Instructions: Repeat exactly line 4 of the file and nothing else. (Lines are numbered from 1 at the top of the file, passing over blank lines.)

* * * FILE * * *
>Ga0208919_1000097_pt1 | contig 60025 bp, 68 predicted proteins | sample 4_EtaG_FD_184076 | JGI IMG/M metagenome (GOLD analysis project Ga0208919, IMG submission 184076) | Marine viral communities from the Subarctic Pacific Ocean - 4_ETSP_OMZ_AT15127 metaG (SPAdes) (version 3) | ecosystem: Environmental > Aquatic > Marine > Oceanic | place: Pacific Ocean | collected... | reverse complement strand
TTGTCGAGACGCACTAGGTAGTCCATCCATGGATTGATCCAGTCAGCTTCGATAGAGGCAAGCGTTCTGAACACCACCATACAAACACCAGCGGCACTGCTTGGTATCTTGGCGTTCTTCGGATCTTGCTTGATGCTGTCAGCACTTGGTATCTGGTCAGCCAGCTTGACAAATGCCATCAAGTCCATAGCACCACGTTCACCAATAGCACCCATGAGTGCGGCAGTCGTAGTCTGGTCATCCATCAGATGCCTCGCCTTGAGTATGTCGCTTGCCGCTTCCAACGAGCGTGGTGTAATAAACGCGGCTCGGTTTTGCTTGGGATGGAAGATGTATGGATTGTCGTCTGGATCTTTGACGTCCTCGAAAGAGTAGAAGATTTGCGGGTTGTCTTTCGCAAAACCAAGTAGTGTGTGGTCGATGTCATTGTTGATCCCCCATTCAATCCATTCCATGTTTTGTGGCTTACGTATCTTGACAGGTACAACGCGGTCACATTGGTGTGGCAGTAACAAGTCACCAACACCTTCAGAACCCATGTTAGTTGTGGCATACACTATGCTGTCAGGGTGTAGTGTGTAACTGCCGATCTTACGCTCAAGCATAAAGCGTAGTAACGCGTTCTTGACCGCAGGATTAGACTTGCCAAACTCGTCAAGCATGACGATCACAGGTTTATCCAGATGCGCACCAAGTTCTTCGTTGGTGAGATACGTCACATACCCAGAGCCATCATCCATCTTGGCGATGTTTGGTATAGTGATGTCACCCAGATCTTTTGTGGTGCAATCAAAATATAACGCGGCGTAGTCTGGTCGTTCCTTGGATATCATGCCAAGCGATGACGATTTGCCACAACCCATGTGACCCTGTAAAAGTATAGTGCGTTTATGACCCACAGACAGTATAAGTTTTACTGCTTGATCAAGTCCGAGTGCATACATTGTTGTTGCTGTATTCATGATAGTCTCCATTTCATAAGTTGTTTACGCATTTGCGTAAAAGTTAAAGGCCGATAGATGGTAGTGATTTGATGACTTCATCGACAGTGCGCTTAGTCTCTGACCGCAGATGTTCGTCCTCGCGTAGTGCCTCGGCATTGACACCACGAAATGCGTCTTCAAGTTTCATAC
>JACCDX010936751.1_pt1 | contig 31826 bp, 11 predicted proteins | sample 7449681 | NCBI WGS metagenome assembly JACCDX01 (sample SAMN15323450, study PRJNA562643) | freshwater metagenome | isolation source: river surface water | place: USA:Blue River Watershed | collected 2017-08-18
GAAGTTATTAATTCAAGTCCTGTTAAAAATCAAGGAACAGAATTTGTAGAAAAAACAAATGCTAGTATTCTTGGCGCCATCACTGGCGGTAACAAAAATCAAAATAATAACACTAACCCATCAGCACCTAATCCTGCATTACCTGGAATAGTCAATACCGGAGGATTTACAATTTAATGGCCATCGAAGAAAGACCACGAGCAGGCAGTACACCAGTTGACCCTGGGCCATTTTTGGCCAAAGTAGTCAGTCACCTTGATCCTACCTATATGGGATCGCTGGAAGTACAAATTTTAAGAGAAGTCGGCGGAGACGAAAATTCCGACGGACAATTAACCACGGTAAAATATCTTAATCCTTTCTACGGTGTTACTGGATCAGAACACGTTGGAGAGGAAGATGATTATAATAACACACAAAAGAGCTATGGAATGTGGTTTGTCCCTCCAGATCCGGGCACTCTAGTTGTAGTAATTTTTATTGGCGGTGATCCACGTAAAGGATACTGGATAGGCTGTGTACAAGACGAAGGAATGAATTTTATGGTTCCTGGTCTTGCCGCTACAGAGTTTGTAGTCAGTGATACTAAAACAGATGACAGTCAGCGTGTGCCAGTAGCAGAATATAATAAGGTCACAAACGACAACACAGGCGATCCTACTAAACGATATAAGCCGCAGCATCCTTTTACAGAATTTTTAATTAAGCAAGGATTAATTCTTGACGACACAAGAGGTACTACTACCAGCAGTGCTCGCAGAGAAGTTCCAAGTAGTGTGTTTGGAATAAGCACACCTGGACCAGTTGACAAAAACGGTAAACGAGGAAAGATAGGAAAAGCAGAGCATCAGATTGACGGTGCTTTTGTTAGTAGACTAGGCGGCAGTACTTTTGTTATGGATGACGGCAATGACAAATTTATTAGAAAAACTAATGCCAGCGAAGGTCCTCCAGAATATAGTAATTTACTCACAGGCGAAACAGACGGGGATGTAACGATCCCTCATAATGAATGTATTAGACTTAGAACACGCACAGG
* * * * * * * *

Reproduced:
GAAGTTATTAATTCAAGTCCTGTTAAAAATCAAGGAACAGAATTTGTAGAAAAAACAAATGCTAGTATTCTTGGCGCCATCACTGGCGGTAACAAAAATCAAAATAATAACACTAACCCATCAGCACCTAATCCTGCATTACCTGGAATAGTCAATACCGGAGGATTTACAATTTAATGGCCATCGAAGAAAGACCACGAGCAGGCAGTACACCAGTTGACCCTGGGCCATTTTTGGCCAAAGTAGTCAGTCACCTTGATCCTACCTATATGGGATCGCTGGAAGTACAAATTTTAAGAGAAGTCGGCGGAGACGAAAATTCCGACGGACAATTAACCACGGTAAAATATCTTAATCCTTTCTACGGTGTTACTGGATCAGAACACGTTGGAGAGGAAGATGATTATAATAACACACAAAAGAGCTATGGAATGTGGTTTGTCCCTCCAGATCCGGGCACTCTAGTTGTAGTAATTTTTATTGGCGGTGATCCACGTAAAGGATACTGGATAGGCTGTGTACAAGACGAAGGAATGAATTTTATGGTTCCTGGTCTTGCCGCTACAGAGTTTGTAGTCAGTGATACTAAAACAGATGACAGTCAGCGTGTGCCAGTAGCAGAATATAATAAGGTCACAAACGACAACACAGGCGATCCTACTAAACGATATAAGCCGCAGCATCCTTTTACAGAATTTTTAATTAAGCAAGGATTAATTCTTGACGACACAAGAGGTACTACTACCAGCAGTGCTCGCAGAGAAGTTCCAAGTAGTGTGTTTGGAATAAGCACACCTGGACCAGTTGACAAAAACGGTAAACGAGGAAAGATAGGAAAAGCAGAGCATCAGATTGACGGTGCTTTTGTTAGTAGACTAGGCGGCAGTACTTTTGTTATGGATGACGGCAATGACAAATTTATTAGAAAAACTAATGCCAGCGAAGGTCCTCCAGAATATAGTAATTTACTCACAGGCGAAACAGACGGGGATGTAACGATCCCTCATAATGAATGTATTAGACTTAGAACACGCACAGG